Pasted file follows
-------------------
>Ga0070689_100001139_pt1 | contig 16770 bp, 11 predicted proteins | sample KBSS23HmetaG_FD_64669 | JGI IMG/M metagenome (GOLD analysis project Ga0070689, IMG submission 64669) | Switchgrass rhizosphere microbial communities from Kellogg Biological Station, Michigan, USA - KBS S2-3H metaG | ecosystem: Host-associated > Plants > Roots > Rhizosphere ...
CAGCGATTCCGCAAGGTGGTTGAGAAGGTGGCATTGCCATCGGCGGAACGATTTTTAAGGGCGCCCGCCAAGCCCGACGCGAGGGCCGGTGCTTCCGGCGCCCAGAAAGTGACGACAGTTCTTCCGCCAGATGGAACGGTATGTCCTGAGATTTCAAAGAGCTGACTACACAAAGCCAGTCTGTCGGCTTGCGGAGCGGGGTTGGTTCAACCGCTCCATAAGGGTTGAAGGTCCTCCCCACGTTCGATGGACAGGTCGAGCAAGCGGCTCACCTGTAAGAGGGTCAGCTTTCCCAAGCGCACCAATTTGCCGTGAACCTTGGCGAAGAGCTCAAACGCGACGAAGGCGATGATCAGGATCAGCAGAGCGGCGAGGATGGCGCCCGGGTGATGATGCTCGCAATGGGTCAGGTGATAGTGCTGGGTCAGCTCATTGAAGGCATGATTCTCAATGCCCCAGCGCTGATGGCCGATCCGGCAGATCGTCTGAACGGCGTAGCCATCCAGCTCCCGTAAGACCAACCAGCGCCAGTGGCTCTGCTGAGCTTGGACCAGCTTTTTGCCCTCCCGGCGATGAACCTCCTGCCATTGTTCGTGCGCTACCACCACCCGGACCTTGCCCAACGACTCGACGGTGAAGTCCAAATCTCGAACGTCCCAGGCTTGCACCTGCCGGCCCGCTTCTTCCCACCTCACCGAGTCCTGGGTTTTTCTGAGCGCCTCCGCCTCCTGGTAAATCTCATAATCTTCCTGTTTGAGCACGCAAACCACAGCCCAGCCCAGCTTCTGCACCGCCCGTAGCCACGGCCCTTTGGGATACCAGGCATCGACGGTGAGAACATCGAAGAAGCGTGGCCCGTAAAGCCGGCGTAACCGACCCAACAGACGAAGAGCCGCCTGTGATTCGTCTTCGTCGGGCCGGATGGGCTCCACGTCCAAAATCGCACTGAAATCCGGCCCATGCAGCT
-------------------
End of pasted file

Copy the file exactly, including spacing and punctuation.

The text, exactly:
>Ga0070689_100001139_pt1 | contig 16770 bp, 11 predicted proteins | sample KBSS23HmetaG_FD_64669 | JGI IMG/M metagenome (GOLD analysis project Ga0070689, IMG submission 64669) | Switchgrass rhizosphere microbial communities from Kellogg Biological Station, Michigan, USA - KBS S2-3H metaG | ecosystem: Host-associated > Plants > Roots > Rhizosphere ...
CAGCGATTCCGCAAGGTGGTTGAGAAGGTGGCATTGCCATCGGCGGAACGATTTTTAAGGGCGCCCGCCAAGCCCGACGCGAGGGCCGGTGCTTCCGGCGCCCAGAAAGTGACGACAGTTCTTCCGCCAGATGGAACGGTATGTCCTGAGATTTCAAAGAGCTGACTACACAAAGCCAGTCTGTCGGCTTGCGGAGCGGGGTTGGTTCAACCGCTCCATAAGGGTTGAAGGTCCTCCCCACGTTCGATGGACAGGTCGAGCAAGCGGCTCACCTGTAAGAGGGTCAGCTTTCCCAAGCGCACCAATTTGCCGTGAACCTTGGCGAAGAGCTCAAACGCGACGAAGGCGATGATCAGGATCAGCAGAGCGGCGAGGATGGCGCCCGGGTGATGATGCTCGCAATGGGTCAGGTGATAGTGCTGGGTCAGCTCATTGAAGGCATGATTCTCAATGCCCCAGCGCTGATGGCCGATCCGGCAGATCGTCTGAACGGCGTAGCCATCCAGCTCCCGTAAGACCAACCAGCGCCAGTGGCTCTGCTGAGCTTGGACCAGCTTTTTGCCCTCCCGGCGATGAACCTCCTGCCATTGTTCGTGCGCTACCACCACCCGGACCTTGCCCAACGACTCGACGGTGAAGTCCAAATCTCGAACGTCCCAGGCTTGCACCTGCCGGCCCGCTTCTTCCCACCTCACCGAGTCCTGGGTTTTTCTGAGCGCCTCCGCCTCCTGGTAAATCTCATAATCTTCCTGTTTGAGCACGCAAACCACAGCCCAGCCCAGCTTCTGCACCGCCCGTAGCCACGGCCCTTTGGGATACCAGGCATCGACGGTGAGAACATCGAAGAAGCGTGGCCCGTAAAGCCGGCGTAACCGACCCAACAGACGAAGAGCCGCCTGTGATTCGTCTTCGTCGGGCCGGATGGGCTCCACGTCCAAAATCGCACTGAAATCCGGCCCATGCAGCT